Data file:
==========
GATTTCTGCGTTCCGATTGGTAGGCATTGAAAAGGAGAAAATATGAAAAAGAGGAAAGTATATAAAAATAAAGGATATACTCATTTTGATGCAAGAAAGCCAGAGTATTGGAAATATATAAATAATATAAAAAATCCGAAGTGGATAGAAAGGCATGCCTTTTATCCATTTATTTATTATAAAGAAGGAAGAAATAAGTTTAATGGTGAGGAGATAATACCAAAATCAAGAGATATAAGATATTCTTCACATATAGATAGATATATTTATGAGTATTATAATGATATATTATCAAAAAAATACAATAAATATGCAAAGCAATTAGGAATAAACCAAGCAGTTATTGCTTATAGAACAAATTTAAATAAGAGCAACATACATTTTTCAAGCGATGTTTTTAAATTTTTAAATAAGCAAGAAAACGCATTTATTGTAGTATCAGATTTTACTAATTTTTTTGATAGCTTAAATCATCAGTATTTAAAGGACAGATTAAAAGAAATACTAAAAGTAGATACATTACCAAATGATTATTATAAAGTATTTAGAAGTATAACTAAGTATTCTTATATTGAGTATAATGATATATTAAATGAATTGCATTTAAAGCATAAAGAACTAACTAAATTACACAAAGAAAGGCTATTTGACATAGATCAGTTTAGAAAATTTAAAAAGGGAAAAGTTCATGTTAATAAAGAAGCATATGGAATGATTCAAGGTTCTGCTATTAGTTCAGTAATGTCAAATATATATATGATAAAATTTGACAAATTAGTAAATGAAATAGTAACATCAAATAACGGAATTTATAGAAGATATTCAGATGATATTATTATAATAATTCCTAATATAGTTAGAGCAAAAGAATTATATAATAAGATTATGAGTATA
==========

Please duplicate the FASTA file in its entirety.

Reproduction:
GATTTCTGCGTTCCGATTGGTAGGCATTGAAAAGGAGAAAATATGAAAAAGAGGAAAGTATATAAAAATAAAGGATATACTCATTTTGATGCAAGAAAGCCAGAGTATTGGAAATATATAAATAATATAAAAAATCCGAAGTGGATAGAAAGGCATGCCTTTTATCCATTTATTTATTATAAAGAAGGAAGAAATAAGTTTAATGGTGAGGAGATAATACCAAAATCAAGAGATATAAGATATTCTTCACATATAGATAGATATATTTATGAGTATTATAATGATATATTATCAAAAAAATACAATAAATATGCAAAGCAATTAGGAATAAACCAAGCAGTTATTGCTTATAGAACAAATTTAAATAAGAGCAACATACATTTTTCAAGCGATGTTTTTAAATTTTTAAATAAGCAAGAAAACGCATTTATTGTAGTATCAGATTTTACTAATTTTTTTGATAGCTTAAATCATCAGTATTTAAAGGACAGATTAAAAGAAATACTAAAAGTAGATACATTACCAAATGATTATTATAAAGTATTTAGAAGTATAACTAAGTATTCTTATATTGAGTATAATGATATATTAAATGAATTGCATTTAAAGCATAAAGAACTAACTAAATTACACAAAGAAAGGCTATTTGACATAGATCAGTTTAGAAAATTTAAAAAGGGAAAAGTTCATGTTAATAAAGAAGCATATGGAATGATTCAAGGTTCTGCTATTAGTTCAGTAATGTCAAATATATATATGATAAAATTTGACAAATTAGTAAATGAAATAGTAACATCAAATAACGGAATTTATAGAAGATATTCAGATGATATTATTATAATAATTCCTAATATAGTTAGAGCAAAAGAATTATATAATAAGATTATGAGTATA